Rukwa Regional C o m m i s s i o n e r (RC), Mr Zelothe Steven, has directed the Nkasi District Executive Director (DED), Mr Julius Kaondo, to ensure that safety water supply infrastructures are set up at Kipili Secondary School as soon as possible.
Mr Zelothe issued the directives following reports that about 303 students from the public secondary school are in danger of contracting water borne diseases due to drinking unsafe and unclean water from the lake, since the school lacks proper water infrastructure.
Kipili Secondary School is located along the shores of Lake Tanganyika in Nkasi District, Rukwa Region. The RC also directed the Nkasi District Medical Officer (DMO) to dispatch a team of health officials to the school and see the possibilities of treating the unsafe and unclean water, which the students drink without first boiling it properly .
Investigations carried by the ‘Sunday News’ recently revealed that students use unsafe water for domestic purposes, including drinking, cooking, washing and worse of all, drinking the water fresh from the lake without boiling it first, while surrounding villages relieve themselves in the lake.
A cross-section of school teachers and students who were interviewed by this paper said the school is afflicted with myriads of challenges, including lack of electricity, shortage of teaching staff and classrooms which are in bad shape. They added that the school environment is inhospitable and unsociable to both teachers and their students.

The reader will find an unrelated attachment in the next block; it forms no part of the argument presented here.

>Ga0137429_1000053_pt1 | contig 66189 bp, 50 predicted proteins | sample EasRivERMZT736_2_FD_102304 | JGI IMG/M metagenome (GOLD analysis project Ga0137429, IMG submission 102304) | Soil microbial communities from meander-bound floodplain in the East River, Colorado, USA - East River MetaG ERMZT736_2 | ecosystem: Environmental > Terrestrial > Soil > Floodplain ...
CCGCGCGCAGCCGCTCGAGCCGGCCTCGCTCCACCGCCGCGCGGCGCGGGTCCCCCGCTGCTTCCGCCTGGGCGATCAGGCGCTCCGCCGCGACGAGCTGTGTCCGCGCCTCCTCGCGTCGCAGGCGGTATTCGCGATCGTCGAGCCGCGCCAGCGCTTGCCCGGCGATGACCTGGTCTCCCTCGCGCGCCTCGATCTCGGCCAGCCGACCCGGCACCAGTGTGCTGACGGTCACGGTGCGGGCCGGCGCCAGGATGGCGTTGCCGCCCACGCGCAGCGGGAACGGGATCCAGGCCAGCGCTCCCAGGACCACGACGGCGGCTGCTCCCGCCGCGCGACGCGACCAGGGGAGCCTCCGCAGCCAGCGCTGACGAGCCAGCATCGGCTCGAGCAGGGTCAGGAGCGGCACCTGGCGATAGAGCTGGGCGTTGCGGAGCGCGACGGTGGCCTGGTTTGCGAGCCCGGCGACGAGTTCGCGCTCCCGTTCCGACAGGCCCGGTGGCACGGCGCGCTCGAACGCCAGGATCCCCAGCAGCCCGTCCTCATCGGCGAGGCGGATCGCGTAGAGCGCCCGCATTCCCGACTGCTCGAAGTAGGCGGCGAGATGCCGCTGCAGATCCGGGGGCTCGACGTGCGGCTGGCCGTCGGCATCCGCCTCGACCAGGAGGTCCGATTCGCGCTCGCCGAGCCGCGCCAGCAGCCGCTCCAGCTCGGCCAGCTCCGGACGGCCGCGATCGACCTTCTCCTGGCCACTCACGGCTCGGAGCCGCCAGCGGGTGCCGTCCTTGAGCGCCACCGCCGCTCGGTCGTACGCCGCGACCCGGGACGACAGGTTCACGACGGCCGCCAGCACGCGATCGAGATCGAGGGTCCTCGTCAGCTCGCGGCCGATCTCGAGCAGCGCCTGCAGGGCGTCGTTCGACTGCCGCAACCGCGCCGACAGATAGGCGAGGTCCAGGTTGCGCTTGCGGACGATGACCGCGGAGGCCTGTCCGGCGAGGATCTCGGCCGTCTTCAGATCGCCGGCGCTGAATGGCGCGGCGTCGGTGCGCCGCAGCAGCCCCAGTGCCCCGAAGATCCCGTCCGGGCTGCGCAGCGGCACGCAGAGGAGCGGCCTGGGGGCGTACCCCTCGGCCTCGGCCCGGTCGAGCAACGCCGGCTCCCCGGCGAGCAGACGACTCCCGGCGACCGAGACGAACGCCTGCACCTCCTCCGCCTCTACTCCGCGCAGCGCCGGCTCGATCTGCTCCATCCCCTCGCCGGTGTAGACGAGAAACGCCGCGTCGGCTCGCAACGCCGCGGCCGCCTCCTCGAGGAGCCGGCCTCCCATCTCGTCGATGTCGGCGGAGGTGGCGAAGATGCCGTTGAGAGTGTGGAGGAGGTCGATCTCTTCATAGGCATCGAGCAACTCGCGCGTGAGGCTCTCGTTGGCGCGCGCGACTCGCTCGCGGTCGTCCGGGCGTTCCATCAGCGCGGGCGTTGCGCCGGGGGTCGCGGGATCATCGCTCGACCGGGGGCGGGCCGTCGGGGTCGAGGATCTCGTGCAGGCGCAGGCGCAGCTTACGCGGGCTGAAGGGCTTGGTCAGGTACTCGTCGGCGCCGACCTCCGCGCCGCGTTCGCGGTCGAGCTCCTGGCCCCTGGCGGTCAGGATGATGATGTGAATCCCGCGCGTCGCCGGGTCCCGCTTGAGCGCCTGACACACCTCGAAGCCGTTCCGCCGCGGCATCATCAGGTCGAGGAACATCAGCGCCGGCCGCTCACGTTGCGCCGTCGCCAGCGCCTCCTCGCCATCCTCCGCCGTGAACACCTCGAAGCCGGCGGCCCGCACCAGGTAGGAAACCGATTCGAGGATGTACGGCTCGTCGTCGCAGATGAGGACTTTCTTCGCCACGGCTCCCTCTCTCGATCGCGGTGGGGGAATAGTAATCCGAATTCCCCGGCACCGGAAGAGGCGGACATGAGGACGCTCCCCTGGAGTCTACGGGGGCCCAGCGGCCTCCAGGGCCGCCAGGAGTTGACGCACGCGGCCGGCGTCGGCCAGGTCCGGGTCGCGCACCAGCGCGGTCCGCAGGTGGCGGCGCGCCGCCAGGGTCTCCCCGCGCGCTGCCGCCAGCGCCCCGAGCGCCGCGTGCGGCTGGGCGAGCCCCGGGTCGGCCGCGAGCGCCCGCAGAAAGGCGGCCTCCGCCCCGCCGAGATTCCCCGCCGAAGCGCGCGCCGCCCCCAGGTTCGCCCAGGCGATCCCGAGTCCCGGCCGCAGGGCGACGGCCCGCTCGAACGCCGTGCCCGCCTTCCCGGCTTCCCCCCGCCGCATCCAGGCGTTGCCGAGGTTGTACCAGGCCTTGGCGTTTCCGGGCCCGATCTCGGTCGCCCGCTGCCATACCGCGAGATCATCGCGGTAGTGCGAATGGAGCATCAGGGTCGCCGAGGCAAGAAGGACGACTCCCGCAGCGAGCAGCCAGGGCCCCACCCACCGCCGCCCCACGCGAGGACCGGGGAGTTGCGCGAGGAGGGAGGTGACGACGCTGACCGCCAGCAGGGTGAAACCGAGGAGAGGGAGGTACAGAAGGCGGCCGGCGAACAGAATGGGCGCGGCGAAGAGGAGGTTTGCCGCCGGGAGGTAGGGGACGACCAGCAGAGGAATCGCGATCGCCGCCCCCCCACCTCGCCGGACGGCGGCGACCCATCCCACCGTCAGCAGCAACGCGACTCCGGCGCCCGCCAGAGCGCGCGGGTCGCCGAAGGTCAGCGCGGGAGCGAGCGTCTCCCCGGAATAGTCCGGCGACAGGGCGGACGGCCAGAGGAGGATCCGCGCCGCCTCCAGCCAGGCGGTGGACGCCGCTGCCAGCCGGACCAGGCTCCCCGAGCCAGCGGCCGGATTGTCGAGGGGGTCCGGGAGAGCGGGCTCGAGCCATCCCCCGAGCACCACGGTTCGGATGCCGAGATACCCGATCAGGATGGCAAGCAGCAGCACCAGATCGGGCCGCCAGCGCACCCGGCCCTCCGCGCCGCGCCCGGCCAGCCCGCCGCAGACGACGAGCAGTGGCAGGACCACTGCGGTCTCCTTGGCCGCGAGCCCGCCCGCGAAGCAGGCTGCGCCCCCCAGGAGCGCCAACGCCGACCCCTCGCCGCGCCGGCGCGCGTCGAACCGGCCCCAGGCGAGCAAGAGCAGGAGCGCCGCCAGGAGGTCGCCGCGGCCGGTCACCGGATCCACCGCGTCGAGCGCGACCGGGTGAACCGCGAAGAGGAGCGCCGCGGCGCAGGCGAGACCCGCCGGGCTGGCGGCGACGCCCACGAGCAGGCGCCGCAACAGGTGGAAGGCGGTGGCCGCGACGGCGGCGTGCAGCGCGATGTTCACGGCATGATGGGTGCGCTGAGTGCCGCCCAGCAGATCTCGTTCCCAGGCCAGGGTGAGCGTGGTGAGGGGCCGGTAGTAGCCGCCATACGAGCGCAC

Vice-Head of the School, Mr Calisto Mapunda, admitted that students at the school fetch water directly from Lake Tanganyika and use it for domestic purposes and drinking without boiling. “Despite such challenges, the school has no science teacher, which compels some of us to teach the subjects including biology, mathematics, physics and chemistry in form one and two because it is compulsory for them (students) to study all the nine subjects.
The school has only nine teachers, all of them are teaching art subjects,” added Mr Mapunda. Expounding further, he said that classrooms are in bad shape with rough floors, some of them have neither doors nor windows and the walls have developed huge cracks. On his part, Mr Chaua Zawadi, a history and civic subject teacher at the school said that even the parents and people living in the school vicinity have abandoned the school, with the opinion that it is the government’s responsibility to run and manage it.
“The school’s surroundings are infested with different species of snakes including cobra, where such reptiles are a threat to the lives of the students, since for instance the boys’ dormitory has no doors ….
Equally Lake Tanganyika is also infested with crocodiles which can easily attack students when they are either fetching water or swimming,” said Mr Zawadi. Similar sentiments were echoed by several students, including Loveness Chaula, Manuel Kamanki, Hosana Kalikula and Joseph Kakunda, who added that it is a pit that they are forced to sleep on the floor in their dormitories due to shortage of beds.